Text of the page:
At the last British Potato event in 2005, you probably did not give climate change a second thought. Since then your crop has borne floods, heavy rain events and temperature extremes rarely experienced in the UK. Climate change has now climbed to the top of the political agenda, and consumer buying behaviour has moved on.
So where does this leave the business of growing and selling potatoes? This is the brief the British Potato Council has given to the four speakers invited to address the BPC conference at British Potato 2007, along with the theme “A Challenging Future”.
For Anton Haverkort, research manager at Plant Research International at Wageningen University in Holland, warmer springs, more frequent heavy rain events and earlier crop development are just the minor changes you will notice. The keen-eyed grower will also spot the opportunities they present.
“While the UK may have had a drenching this summer, the Mediterranean sweltered in record-breaking temperatures. So growers in the region are looking to plant earlier. That’s an opportunity for UK seed growers, who can produce seed with the right physiological age in November, rather than January or February,” he says.
Dr Haverkort points to meteorological and crop physiology data that suggest GB growers will face some fairly big changes in the way they grow crops. “Climate change has the potential to rewrite the rules on best practice,” he notes.
So is this a chance or a challenge? Sean Rickard, senior lecturer in business economics at Cranfield University, believes there is more to look forward to than to fear.
“The potato sector is actually rather well placed to benefit from climate change,” he notes. “The market for arable commodities will get more volatile, but potato growers have managed for some time without price support.
“Those that have learned to cope with the volatility are sure to reap the rewards as society wakes up to the economic realities of feeding a burgeoning population from dwindling resources.”
Mr Rickard, a key influencer of government on agricultural policy, believes growers should learn to adapt to more regulation and legislation. “If you want to prosper, you have to invest.”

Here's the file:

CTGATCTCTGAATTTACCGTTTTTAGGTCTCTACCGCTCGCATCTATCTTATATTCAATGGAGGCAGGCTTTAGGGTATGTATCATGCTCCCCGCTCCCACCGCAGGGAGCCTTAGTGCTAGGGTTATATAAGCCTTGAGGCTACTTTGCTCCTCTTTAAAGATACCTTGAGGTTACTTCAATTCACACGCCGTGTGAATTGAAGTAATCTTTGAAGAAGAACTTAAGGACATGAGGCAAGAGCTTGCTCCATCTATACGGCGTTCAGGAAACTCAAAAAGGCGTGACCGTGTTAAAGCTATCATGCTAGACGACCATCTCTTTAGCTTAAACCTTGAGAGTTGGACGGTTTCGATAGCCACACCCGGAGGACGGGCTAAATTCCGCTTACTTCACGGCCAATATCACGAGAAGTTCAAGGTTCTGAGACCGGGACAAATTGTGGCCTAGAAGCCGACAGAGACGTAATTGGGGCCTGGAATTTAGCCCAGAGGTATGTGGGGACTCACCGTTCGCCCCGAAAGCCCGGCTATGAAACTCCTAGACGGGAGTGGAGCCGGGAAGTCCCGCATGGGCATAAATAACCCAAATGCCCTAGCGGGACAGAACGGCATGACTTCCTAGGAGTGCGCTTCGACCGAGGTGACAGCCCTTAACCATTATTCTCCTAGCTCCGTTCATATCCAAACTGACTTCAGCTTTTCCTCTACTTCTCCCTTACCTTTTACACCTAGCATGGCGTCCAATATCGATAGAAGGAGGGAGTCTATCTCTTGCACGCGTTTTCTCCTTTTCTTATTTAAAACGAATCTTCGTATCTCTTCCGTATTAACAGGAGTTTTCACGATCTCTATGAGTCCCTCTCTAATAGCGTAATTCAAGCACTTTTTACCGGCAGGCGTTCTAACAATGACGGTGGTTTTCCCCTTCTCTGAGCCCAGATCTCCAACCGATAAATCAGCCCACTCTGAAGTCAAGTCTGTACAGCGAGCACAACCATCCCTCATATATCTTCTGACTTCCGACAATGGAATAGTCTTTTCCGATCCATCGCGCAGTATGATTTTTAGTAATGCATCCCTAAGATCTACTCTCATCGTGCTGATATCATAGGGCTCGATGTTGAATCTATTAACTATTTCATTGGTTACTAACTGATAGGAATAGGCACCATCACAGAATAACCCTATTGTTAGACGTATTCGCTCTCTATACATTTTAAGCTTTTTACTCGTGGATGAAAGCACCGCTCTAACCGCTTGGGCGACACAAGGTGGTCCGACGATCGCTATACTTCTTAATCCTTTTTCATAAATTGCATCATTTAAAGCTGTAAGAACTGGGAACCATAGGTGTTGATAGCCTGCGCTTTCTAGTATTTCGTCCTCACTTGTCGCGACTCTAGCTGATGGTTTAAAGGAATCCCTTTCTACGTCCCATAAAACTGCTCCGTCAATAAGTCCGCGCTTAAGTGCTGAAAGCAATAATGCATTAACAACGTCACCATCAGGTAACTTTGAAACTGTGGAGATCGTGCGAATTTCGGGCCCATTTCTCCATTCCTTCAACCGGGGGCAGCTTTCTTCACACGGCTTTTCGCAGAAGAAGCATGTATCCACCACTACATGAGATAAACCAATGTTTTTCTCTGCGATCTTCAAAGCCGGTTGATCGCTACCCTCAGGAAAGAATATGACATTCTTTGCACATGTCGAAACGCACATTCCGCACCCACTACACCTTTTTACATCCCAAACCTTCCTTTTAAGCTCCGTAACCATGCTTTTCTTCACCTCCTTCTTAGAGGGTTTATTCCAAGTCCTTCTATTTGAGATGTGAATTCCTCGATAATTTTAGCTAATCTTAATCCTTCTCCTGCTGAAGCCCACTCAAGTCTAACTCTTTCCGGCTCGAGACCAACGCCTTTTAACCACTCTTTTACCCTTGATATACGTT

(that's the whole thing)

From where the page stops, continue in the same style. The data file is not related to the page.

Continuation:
But investment can be fruitless if you know little about the people buying your product. Senior research scientist Sir Colin Berry believes the agricultural industry has been on the back foot for too long. “That approach doesn’t win hearts and minds.”
Former chairman of the Advisory Committee on Pesticides, and member of the UK committees on Safety of Medicines and on Toxicity, he has studied closely how consumers react to such controversial issues.
“It’s hard to sway public opinion with hard facts or data alone. Being more proactive will reap rewards. People are very susceptible to a mantra, even if there’s little evidence that backs it up – phrases such as ‘five-a-day’ are trusted far more in our society than the benefits of genetically-modified crops, for example, despite the wealth of evidence that supports their safety. So positive messages about potatoes will achieve far more than a defence of any perceived downsides.”
James Walton, chief economist at the Institute of Grocery Distribution (IGD), is clear about how the potato industry should be more proactive. “The rising importance of the ethical consumer is a trend you’d be ill-advised to ignore. That doesn’t mean to say quality is less important, but it has become a basic condition. Ethics provides the marketing tool.”
At the conference he will reveal the latest findings from the IGD’s annual survey of 4000 consumers. “We’re seeing a massive change in consumer behaviour as climate change moves up the political agenda. It’s important that primary producers understand the reasons for this and what it means for their businesses,” he says.
Climate change means potato growers will face some big changes in the way they grow their crops.
|British Potato 2007|